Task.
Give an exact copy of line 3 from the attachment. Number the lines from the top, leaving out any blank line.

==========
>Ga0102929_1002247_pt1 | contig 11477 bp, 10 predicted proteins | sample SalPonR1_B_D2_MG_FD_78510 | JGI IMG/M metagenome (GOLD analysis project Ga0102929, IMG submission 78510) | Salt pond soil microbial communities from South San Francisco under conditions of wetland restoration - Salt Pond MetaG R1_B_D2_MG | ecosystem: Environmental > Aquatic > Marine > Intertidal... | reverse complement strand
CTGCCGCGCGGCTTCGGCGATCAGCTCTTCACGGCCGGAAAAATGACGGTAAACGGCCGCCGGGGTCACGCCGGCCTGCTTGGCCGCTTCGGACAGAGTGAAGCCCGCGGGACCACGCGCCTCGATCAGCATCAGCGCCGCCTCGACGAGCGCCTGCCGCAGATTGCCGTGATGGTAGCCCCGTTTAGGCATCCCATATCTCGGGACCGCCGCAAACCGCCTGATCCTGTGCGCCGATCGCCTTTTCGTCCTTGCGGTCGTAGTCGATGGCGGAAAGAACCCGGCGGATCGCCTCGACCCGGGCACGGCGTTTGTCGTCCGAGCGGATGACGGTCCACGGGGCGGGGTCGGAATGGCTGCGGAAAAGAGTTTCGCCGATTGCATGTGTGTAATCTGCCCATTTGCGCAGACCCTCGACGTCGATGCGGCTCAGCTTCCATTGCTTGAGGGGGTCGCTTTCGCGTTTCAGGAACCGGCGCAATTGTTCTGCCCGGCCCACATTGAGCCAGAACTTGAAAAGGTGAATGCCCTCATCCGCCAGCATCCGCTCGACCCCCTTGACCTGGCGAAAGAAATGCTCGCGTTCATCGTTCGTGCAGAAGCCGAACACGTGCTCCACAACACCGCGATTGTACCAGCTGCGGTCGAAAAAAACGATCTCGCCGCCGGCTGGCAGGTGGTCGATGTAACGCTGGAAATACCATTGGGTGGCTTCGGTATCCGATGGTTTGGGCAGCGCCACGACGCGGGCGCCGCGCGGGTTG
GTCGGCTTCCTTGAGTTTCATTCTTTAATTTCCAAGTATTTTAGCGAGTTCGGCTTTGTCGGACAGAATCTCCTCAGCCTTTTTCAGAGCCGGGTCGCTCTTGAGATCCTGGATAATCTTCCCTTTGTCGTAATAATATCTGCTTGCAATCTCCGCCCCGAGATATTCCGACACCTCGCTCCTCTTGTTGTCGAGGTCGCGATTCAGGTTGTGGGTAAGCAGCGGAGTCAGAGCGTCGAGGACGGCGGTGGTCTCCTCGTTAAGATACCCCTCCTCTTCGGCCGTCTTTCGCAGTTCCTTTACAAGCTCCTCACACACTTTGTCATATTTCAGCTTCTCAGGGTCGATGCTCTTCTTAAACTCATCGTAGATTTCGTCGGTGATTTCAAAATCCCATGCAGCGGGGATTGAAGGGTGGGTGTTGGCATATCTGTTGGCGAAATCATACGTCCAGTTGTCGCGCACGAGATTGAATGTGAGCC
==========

GTCGGCTTCCTTGAGTTTCATTCTTTAATTTCCAAGTATTTTAGCGAGTTCGGCTTTGTCGGACAGAATCTCCTCAGCCTTTTTCAGAGCCGGGTCGCTCTTGAGATCCTGGATAATCTTCCCTTTGTCGTAATAATATCTGCTTGCAATCTCCGCCCCGAGATATTCCGACACCTCGCTCCTCTTGTTGTCGAGGTCGCGATTCAGGTTGTGGGTAAGCAGCGGAGTCAGAGCGTCGAGGACGGCGGTGGTCTCCTCGTTAAGATACCCCTCCTCTTCGGCCGTCTTTCGCAGTTCCTTTACAAGCTCCTCACACACTTTGTCATATTTCAGCTTCTCAGGGTCGATGCTCTTCTTAAACTCATCGTAGATTTCGTCGGTGATTTCAAAATCCCATGCAGCGGGGATTGAAGGGTGGGTGTTGGCATATCTGTTGGCGAAATCATACGTCCAGTTGTCGCGCACGAGATTGAATGTGAGCC